Using public keys to log in via ssh to servers is a wonderful thing if only because it prevents you from having to type your password each time you want to log in. I’ve been using this method happily for years. Today, I learned something new (to me) about using public keys to log in. In the authorized_keys file that lists accepted keys for a user, you can specify the “command” option along with some other things that allow you to limit what people can do when logging in.
Say for example you wanted to grant someone access to an svn repository with a real user account (because you have other privileged users already hitting the repository with user accounts and so can’t use svn’s authentication). But you don’t want this person to have a full shell or in fact to be able to do anything but use svn. The command option lets you dictate what operation is performed upon login. You prepend the default key output with the command information, as follows:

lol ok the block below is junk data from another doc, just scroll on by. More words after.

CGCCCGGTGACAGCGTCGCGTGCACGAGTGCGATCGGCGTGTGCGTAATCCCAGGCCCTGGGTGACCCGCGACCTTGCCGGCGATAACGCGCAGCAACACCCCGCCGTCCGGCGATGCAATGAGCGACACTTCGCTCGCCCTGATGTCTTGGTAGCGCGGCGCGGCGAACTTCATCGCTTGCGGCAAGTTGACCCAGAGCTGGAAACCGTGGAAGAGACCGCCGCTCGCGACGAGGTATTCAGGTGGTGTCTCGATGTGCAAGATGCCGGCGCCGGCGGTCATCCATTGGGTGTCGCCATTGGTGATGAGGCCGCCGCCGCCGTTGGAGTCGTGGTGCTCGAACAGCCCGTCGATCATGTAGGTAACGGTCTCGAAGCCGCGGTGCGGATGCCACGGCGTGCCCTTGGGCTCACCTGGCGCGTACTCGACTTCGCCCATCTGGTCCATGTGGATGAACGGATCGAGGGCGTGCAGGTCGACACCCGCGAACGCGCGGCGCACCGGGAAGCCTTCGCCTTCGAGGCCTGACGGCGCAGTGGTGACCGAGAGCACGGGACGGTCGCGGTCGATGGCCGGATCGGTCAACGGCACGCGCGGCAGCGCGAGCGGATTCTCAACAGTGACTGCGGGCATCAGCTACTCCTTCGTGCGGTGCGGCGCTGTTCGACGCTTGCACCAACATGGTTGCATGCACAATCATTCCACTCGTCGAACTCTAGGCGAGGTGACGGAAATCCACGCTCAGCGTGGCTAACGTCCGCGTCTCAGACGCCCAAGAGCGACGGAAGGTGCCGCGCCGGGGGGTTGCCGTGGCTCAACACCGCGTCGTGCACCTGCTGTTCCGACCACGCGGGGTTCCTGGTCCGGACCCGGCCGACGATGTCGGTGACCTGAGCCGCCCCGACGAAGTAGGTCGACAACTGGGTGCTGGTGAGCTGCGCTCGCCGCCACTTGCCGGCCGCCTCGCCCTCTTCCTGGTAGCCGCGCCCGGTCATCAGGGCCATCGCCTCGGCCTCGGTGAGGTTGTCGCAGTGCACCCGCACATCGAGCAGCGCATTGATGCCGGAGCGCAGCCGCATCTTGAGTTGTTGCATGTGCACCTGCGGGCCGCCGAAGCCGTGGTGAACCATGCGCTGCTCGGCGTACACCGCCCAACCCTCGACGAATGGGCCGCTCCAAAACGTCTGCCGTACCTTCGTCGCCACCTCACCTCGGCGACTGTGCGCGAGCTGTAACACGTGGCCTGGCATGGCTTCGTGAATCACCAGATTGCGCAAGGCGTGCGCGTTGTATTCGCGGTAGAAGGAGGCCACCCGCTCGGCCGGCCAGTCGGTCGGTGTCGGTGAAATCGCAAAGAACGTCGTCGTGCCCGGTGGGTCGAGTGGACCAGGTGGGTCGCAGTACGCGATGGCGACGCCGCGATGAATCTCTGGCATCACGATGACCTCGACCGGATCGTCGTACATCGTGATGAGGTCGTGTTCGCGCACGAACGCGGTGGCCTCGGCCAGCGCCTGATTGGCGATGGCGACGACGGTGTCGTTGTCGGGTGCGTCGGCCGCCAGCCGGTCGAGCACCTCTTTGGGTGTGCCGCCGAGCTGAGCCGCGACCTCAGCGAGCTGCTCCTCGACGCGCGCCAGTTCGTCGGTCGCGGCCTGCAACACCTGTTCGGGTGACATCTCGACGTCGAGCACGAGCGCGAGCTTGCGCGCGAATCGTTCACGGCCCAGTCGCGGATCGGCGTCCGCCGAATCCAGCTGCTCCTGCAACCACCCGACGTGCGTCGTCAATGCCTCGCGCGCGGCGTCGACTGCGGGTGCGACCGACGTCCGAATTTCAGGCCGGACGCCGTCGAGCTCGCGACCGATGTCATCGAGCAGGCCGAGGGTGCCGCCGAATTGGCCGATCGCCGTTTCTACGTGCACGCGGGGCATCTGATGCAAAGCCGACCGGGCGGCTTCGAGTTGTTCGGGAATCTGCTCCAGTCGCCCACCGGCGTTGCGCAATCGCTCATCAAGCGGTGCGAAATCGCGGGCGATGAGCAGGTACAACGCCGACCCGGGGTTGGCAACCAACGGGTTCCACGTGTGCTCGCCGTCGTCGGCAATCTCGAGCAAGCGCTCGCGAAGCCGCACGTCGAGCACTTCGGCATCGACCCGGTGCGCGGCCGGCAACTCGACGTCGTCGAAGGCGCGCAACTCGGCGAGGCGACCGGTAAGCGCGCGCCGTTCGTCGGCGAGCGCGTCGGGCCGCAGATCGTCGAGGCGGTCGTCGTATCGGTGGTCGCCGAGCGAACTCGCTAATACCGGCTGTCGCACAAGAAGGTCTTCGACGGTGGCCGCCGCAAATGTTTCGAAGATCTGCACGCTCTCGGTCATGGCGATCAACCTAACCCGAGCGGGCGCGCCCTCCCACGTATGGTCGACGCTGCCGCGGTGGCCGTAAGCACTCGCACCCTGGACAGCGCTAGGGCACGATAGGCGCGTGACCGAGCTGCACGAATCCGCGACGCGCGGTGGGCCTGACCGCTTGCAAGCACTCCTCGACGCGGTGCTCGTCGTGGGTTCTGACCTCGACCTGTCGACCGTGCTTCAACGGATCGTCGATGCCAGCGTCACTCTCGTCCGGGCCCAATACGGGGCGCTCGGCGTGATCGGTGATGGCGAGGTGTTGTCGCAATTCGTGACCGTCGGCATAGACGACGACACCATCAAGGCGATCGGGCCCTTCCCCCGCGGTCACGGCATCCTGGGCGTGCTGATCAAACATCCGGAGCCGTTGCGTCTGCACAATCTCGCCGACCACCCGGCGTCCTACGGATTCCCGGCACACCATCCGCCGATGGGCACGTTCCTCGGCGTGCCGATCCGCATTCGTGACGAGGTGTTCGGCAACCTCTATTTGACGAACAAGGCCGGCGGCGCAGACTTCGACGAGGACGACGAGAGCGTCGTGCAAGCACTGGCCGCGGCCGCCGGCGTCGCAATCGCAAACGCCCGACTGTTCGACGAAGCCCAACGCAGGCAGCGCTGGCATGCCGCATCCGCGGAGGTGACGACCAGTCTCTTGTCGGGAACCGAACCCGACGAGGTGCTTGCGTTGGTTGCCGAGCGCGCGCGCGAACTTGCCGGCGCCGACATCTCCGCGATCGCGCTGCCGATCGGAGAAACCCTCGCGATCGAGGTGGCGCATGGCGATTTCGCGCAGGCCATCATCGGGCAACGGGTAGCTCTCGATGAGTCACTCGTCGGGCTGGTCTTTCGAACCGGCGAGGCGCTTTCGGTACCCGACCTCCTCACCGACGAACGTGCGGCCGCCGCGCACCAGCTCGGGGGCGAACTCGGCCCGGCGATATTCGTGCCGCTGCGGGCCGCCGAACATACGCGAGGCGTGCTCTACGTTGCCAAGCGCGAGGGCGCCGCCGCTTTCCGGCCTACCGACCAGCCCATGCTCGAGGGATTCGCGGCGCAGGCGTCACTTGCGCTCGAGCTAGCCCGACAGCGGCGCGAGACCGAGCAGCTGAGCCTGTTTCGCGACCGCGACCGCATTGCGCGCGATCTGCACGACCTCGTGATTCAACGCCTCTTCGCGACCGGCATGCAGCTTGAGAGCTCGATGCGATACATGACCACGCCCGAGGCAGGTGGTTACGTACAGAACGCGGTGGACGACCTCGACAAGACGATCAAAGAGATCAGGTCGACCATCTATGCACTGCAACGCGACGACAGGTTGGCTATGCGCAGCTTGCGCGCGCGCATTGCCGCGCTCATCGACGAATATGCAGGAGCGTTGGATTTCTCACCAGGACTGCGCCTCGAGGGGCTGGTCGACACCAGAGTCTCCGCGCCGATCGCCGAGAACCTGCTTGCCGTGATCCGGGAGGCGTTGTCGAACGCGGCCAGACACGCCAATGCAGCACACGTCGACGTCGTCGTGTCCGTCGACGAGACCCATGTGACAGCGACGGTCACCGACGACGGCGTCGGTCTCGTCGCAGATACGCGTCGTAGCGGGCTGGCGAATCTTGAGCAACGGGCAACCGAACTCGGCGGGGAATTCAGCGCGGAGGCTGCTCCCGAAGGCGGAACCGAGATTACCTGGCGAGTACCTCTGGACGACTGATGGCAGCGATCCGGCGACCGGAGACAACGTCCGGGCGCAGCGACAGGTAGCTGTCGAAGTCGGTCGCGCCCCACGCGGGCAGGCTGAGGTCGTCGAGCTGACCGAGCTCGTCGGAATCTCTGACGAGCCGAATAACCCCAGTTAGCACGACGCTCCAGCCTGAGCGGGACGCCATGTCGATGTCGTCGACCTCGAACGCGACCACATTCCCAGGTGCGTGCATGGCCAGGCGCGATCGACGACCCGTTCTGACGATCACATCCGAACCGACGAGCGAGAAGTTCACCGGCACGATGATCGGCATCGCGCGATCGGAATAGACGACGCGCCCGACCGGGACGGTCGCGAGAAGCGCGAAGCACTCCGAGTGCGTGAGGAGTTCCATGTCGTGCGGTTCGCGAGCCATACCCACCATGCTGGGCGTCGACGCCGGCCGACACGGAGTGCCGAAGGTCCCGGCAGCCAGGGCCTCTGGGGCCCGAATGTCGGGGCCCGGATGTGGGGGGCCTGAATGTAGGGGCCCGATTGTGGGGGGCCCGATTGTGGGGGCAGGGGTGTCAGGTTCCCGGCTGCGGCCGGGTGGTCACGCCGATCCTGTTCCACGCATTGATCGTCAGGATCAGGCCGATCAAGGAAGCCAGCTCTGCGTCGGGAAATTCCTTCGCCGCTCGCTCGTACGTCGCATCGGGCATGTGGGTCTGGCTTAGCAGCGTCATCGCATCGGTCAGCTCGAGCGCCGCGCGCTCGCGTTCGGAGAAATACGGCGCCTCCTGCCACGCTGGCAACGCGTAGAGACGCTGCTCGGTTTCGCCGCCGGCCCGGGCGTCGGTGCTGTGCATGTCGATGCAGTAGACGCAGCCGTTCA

command=”program” ssh-dsa AAAABtce9euchâ€¦ email@example.com
So in my example, I add the following:
command=”svnserve -t –tunnel-user=svn_username”
This makes it so that as soon as svn_username logs in, he gets a tunnel to the svnserve command. If he’s issuing svn commands at his command line and sending the appropriate output, this is great. If he’s trying to ssh directly, he gets some server status gobbledegook and is effectively locked out from actually logging into the server. Just what I needed.
To prevent further interactivity during the session, you can pass some other options, as follows:
command=”svnserve -t –tunnel-user=svn_username”,no-port-forwarding,no-agent-forwarding,no-X11-forwarding,no-pty
You can also have some other fun with the command, though. For example, just to play around, I created a user and added the command “ls /tmp”. Sure enough, when I ssh’d in as that user, I got the output from an ls command. I could see more practical applications, however. For example, you might add “ps -eaf” as a command and have a script try to log a user in periodically and parse the output to see if a given program is running. There are no doubt much better ways of handling this particular case, but you see my point.
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